Of course, while voicing support is crucial for advocate awareness, there isn’t much athletes can do in terms of providing actual assistance for those most affected by the abortion ruling. However, the same doesn’t go for businesses with gigantic presences in the sports industry.
Understanding the values and situations at stake, Dick’s Sporting Goods has proceeded with offering up to $4,000 in travel expense reimbursement for employees on their medical plan who are seeking abortion access.
One of the largest sporting retail stores in the U.S., Dick’s posessess around 50,000 employees, meaning this kind of support could be put to use. “We recognize people feel passionately about this topic – and that there are teammates and athletes who will not agree with this decision,” Dick’s CEO and company president Lauren Hobart stated on LinkedIn, referring to their workers as “teammates.”
“However, we also recognize that decisions involving health and families are deeply personal and made with thoughtful consideration. We are making this decision so our teammates can access the same health care options, regardless of where they live, and choose what is best for them,” Hobart said.
Adidas and Nike, the two largest athletic apparel companies in the U.S., have followed Dick’s approach, while sports teams have taken similar actions. The Cleveland Cavaliers announced that they will provide travel expenses for their employees seeking abortions or reproductive care.
“We know that the lack of abortion does not stop people having abortions, it stops people from having safe abortions… I just can’t understate how sad and how cruel this is.”
Some athletes, like U.S. Women’s Soccer star Megan Rapinoe, have taken a more broader view of the situation as a whole and how it could affect other kinds of equality in the U.S.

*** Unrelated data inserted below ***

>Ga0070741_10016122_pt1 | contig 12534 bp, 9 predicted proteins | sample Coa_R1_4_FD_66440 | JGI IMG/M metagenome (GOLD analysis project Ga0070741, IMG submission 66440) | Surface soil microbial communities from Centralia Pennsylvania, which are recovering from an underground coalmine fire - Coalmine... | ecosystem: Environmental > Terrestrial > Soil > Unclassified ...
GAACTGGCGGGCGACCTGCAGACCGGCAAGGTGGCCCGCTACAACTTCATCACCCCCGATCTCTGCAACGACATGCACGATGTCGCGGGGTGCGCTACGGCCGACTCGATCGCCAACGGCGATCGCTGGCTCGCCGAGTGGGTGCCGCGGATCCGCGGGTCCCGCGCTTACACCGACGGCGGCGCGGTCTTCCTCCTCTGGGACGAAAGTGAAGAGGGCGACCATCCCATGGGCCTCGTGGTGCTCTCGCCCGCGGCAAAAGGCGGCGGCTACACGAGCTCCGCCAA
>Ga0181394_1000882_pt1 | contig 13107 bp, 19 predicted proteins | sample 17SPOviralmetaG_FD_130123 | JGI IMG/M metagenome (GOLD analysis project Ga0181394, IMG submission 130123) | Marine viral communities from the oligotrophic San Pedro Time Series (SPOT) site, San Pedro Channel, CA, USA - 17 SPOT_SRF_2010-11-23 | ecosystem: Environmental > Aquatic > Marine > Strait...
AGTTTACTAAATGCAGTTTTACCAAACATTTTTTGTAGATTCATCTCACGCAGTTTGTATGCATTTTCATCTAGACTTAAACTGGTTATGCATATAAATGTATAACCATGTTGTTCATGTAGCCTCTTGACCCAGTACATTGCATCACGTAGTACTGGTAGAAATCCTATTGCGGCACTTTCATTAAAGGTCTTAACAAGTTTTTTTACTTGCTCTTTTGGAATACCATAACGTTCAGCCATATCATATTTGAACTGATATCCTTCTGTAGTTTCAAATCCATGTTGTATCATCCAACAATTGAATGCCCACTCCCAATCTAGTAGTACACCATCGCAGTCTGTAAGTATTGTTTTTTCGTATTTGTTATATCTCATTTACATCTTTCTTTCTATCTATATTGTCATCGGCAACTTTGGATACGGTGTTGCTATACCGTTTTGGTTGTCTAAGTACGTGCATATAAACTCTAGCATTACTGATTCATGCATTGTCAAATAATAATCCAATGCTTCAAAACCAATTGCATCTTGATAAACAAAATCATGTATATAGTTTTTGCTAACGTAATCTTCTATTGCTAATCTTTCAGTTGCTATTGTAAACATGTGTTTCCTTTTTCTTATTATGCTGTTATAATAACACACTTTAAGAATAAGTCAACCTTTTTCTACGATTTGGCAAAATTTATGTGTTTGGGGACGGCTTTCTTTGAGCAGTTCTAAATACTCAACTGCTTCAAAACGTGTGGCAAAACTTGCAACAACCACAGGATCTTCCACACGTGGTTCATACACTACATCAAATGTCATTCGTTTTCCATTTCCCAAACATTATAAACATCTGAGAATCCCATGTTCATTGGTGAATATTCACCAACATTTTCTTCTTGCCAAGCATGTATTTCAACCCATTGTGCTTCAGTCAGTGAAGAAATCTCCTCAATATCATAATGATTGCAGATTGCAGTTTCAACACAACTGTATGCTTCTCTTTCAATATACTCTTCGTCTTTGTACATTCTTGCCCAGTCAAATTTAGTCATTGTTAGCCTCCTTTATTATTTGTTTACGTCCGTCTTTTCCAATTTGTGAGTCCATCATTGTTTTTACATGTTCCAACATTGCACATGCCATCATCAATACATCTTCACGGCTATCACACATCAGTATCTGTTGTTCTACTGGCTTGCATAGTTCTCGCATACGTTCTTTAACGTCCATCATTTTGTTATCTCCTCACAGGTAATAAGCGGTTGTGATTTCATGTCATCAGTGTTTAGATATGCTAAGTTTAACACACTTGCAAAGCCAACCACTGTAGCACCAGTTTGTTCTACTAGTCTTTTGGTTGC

“It will completely exacerbate so many of the existing inequalities that we have in our country,” Rapinoe said. “It doesn’t keep one single person safer, it doesn’t keep one single child safer, certainly, and it does not keep women safer.”
One potential law that could see its progress in crosshairs as an effect of Roe v. Wade is Title IX, which prohibits sexual discrimination in educational settings. Given that maternity can immensely impact a woman’s life and career, participating in sports at any level may be more difficult for a mother to do, as opposed to a male athlete who doesn’t have a potential physical toll that can affect their play and career trajectory. That could equal to less participation in women collegiate sports in states that ban abortions, meaning less funding.
That’s the kind of potential outcome that has led to U.S. water polo goalkeeper Ashleigh Johnson describing the overturning as a “devastating” setback for women’s sports in an interview with TIME. She added that the future “looks bleak.”
“It’s just one more barrier. It’s really hard to consider sports this clear pathway for girls to find empowerment and for women to really pursue their dreams if they don’t have these protections,” Johnson said.
Andrew Rhoades is a Contributing Reporter at The National Digest based in New York. A Saint Joseph’s University graduate, Rhoades’ reporting includes sports, U.S., and entertainment. You can reach him at firstname.lastname@example.org.